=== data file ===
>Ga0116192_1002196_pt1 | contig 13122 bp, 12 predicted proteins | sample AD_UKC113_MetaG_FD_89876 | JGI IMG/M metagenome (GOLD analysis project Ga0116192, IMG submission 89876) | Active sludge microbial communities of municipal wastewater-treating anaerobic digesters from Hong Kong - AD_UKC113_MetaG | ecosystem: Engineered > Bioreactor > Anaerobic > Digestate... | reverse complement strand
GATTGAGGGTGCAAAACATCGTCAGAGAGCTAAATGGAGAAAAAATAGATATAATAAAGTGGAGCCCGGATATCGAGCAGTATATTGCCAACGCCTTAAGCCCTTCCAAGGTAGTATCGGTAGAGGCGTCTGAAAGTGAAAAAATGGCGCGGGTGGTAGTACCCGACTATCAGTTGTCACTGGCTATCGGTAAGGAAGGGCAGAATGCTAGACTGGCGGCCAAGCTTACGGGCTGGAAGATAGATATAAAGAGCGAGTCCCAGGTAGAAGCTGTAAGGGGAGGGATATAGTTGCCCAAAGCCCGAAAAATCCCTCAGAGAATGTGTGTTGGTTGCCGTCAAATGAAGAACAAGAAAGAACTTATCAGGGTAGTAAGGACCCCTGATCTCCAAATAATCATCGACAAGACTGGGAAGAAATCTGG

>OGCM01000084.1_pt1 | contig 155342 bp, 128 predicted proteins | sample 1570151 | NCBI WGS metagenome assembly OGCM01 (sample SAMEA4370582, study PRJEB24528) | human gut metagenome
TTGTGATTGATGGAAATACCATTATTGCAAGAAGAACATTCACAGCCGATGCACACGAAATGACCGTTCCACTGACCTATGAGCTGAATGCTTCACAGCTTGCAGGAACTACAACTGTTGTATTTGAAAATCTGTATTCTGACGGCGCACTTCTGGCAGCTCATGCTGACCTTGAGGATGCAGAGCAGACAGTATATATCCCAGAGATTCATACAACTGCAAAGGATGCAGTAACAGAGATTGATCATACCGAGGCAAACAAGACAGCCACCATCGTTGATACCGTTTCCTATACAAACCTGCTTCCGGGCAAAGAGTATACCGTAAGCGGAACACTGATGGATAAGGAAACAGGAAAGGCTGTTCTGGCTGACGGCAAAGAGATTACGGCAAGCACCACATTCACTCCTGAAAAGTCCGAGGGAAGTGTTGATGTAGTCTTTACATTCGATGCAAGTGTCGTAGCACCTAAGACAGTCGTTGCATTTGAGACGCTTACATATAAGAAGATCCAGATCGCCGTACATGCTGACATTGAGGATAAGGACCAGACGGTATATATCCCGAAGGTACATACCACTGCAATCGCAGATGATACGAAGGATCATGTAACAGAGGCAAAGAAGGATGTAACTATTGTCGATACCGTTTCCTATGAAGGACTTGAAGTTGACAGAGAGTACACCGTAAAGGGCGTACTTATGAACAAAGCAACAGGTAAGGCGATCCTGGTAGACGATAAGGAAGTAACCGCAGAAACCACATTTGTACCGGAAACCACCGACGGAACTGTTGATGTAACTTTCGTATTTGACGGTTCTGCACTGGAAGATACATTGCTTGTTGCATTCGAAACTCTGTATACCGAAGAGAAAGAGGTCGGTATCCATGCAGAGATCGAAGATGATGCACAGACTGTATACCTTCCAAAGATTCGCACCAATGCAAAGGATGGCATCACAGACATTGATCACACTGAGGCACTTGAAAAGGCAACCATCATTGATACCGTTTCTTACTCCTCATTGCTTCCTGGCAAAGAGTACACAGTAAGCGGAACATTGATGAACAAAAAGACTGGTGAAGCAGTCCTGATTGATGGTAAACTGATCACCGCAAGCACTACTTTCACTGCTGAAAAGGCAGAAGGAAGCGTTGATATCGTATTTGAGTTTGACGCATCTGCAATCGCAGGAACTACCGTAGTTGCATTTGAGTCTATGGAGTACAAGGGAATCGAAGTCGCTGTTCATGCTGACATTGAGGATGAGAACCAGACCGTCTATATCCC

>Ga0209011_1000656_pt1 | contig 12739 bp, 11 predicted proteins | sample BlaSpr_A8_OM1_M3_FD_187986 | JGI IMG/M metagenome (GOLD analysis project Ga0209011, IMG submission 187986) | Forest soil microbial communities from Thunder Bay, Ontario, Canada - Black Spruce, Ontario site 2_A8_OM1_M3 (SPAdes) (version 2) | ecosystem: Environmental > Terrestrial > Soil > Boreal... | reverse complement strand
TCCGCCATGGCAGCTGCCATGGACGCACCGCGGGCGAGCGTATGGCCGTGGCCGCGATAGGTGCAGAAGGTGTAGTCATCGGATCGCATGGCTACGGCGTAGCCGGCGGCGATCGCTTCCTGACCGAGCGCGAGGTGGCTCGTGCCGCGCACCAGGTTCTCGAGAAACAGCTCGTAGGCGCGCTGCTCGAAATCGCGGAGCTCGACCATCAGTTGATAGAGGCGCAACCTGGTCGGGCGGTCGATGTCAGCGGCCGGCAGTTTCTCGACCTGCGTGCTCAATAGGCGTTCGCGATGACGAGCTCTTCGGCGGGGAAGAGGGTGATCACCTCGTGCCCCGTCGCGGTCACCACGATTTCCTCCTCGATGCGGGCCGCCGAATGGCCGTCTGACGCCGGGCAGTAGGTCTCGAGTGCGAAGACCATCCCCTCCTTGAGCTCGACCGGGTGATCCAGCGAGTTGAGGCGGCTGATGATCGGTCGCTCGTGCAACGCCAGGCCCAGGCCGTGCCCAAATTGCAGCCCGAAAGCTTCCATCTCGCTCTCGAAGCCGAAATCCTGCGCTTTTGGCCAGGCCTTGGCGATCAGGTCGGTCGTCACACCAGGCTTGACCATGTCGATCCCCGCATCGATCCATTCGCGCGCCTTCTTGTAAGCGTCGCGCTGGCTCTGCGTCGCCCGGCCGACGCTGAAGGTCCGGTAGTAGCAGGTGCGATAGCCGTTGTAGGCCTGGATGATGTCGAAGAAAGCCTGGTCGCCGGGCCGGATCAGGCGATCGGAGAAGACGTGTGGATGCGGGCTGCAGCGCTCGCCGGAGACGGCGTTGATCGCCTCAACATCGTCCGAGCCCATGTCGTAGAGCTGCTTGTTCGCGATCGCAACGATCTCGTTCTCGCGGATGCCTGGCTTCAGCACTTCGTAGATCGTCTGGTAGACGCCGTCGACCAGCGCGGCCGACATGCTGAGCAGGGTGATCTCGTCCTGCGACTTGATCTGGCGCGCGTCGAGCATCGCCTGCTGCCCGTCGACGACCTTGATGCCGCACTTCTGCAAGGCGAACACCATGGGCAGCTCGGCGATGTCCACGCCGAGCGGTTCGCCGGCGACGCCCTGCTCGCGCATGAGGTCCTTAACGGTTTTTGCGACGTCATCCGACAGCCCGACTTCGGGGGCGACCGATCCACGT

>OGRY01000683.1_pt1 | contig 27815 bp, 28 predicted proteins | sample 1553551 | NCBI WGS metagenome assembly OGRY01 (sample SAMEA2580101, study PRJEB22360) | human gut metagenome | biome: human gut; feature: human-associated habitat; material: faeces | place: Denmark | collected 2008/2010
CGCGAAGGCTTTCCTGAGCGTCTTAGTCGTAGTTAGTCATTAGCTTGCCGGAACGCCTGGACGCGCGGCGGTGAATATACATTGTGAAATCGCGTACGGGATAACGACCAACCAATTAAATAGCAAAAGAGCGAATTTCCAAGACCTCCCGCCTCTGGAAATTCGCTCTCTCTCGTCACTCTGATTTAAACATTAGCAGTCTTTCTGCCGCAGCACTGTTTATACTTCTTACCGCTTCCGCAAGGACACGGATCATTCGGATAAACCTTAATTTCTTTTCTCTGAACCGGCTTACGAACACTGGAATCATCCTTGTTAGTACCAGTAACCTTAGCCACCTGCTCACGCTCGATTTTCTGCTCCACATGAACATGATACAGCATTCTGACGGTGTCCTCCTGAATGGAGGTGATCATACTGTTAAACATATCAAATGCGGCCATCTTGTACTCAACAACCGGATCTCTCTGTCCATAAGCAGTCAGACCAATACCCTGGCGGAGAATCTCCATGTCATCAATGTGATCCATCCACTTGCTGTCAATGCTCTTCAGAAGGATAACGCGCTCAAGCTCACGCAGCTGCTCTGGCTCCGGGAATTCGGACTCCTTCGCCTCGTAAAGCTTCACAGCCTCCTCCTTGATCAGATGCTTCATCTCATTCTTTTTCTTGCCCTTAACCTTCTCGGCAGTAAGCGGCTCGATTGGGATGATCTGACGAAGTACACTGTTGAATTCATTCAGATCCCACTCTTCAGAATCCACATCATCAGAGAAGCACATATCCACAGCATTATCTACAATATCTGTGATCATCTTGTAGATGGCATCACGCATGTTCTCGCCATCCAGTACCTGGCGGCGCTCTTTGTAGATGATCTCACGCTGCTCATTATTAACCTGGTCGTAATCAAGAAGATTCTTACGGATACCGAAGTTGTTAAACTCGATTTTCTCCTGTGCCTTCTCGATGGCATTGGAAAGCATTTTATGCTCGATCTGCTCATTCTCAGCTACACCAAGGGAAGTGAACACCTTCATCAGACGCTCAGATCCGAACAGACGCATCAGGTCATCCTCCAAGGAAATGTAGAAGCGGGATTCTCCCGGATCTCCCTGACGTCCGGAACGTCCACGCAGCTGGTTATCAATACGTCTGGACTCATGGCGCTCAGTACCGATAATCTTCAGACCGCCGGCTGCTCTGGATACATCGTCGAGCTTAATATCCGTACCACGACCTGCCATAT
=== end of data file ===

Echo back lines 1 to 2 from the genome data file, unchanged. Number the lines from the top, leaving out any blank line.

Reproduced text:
>Ga0116192_1002196_pt1 | contig 13122 bp, 12 predicted proteins | sample AD_UKC113_MetaG_FD_89876 | JGI IMG/M metagenome (GOLD analysis project Ga0116192, IMG submission 89876) | Active sludge microbial communities of municipal wastewater-treating anaerobic digesters from Hong Kong - AD_UKC113_MetaG | ecosystem: Engineered > Bioreactor > Anaerobic > Digestate... | reverse complement strand
GATTGAGGGTGCAAAACATCGTCAGAGAGCTAAATGGAGAAAAAATAGATATAATAAAGTGGAGCCCGGATATCGAGCAGTATATTGCCAACGCCTTAAGCCCTTCCAAGGTAGTATCGGTAGAGGCGTCTGAAAGTGAAAAAATGGCGCGGGTGGTAGTACCCGACTATCAGTTGTCACTGGCTATCGGTAAGGAAGGGCAGAATGCTAGACTGGCGGCCAAGCTTACGGGCTGGAAGATAGATATAAAGAGCGAGTCCCAGGTAGAAGCTGTAAGGGGAGGGATATAGTTGCCCAAAGCCCGAAAAATCCCTCAGAGAATGTGTGTTGGTTGCCGTCAAATGAAGAACAAGAAAGAACTTATCAGGGTAGTAAGGACCCCTGATCTCCAAATAATCATCGACAAGACTGGGAAGAAATCTGG